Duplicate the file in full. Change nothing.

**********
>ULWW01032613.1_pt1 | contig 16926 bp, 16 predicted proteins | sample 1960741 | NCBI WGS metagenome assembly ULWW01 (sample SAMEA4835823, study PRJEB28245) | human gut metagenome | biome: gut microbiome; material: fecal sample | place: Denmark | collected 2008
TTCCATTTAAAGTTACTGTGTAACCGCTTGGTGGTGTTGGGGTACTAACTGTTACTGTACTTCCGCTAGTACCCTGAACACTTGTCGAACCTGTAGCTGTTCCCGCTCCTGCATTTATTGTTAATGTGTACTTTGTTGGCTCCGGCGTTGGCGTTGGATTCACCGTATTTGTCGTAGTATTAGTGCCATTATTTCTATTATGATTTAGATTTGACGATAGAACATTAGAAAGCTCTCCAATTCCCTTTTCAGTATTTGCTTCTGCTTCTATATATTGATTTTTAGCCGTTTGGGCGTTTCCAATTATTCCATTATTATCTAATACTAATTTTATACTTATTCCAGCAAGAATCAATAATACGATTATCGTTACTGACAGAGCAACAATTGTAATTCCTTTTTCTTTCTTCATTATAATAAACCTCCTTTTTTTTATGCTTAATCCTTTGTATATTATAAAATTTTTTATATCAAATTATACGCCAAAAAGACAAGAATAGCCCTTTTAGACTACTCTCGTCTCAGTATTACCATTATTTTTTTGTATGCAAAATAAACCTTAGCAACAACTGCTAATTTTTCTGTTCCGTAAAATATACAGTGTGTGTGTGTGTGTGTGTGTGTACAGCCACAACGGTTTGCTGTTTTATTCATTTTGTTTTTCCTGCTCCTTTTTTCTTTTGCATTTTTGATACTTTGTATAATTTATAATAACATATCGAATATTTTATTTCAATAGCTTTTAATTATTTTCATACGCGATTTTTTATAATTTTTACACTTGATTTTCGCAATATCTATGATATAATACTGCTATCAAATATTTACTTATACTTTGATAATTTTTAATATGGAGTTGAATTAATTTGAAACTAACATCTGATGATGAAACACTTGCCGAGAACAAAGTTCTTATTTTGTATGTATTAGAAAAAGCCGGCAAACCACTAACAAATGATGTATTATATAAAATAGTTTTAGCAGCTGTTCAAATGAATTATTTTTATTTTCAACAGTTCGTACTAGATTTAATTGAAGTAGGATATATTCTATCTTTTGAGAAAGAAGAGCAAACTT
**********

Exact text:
>ULWW01032613.1_pt1 | contig 16926 bp, 16 predicted proteins | sample 1960741 | NCBI WGS metagenome assembly ULWW01 (sample SAMEA4835823, study PRJEB28245) | human gut metagenome | biome: gut microbiome; material: fecal sample | place: Denmark | collected 2008
TTCCATTTAAAGTTACTGTGTAACCGCTTGGTGGTGTTGGGGTACTAACTGTTACTGTACTTCCGCTAGTACCCTGAACACTTGTCGAACCTGTAGCTGTTCCCGCTCCTGCATTTATTGTTAATGTGTACTTTGTTGGCTCCGGCGTTGGCGTTGGATTCACCGTATTTGTCGTAGTATTAGTGCCATTATTTCTATTATGATTTAGATTTGACGATAGAACATTAGAAAGCTCTCCAATTCCCTTTTCAGTATTTGCTTCTGCTTCTATATATTGATTTTTAGCCGTTTGGGCGTTTCCAATTATTCCATTATTATCTAATACTAATTTTATACTTATTCCAGCAAGAATCAATAATACGATTATCGTTACTGACAGAGCAACAATTGTAATTCCTTTTTCTTTCTTCATTATAATAAACCTCCTTTTTTTTATGCTTAATCCTTTGTATATTATAAAATTTTTTATATCAAATTATACGCCAAAAAGACAAGAATAGCCCTTTTAGACTACTCTCGTCTCAGTATTACCATTATTTTTTTGTATGCAAAATAAACCTTAGCAACAACTGCTAATTTTTCTGTTCCGTAAAATATACAGTGTGTGTGTGTGTGTGTGTGTGTACAGCCACAACGGTTTGCTGTTTTATTCATTTTGTTTTTCCTGCTCCTTTTTTCTTTTGCATTTTTGATACTTTGTATAATTTATAATAACATATCGAATATTTTATTTCAATAGCTTTTAATTATTTTCATACGCGATTTTTTATAATTTTTACACTTGATTTTCGCAATATCTATGATATAATACTGCTATCAAATATTTACTTATACTTTGATAATTTTTAATATGGAGTTGAATTAATTTGAAACTAACATCTGATGATGAAACACTTGCCGAGAACAAAGTTCTTATTTTGTATGTATTAGAAAAAGCCGGCAAACCACTAACAAATGATGTATTATATAAAATAGTTTTAGCAGCTGTTCAAATGAATTATTTTTATTTTCAACAGTTCGTACTAGATTTAATTGAAGTAGGATATATTCTATCTTTTGAGAAAGAAGAGCAAACTT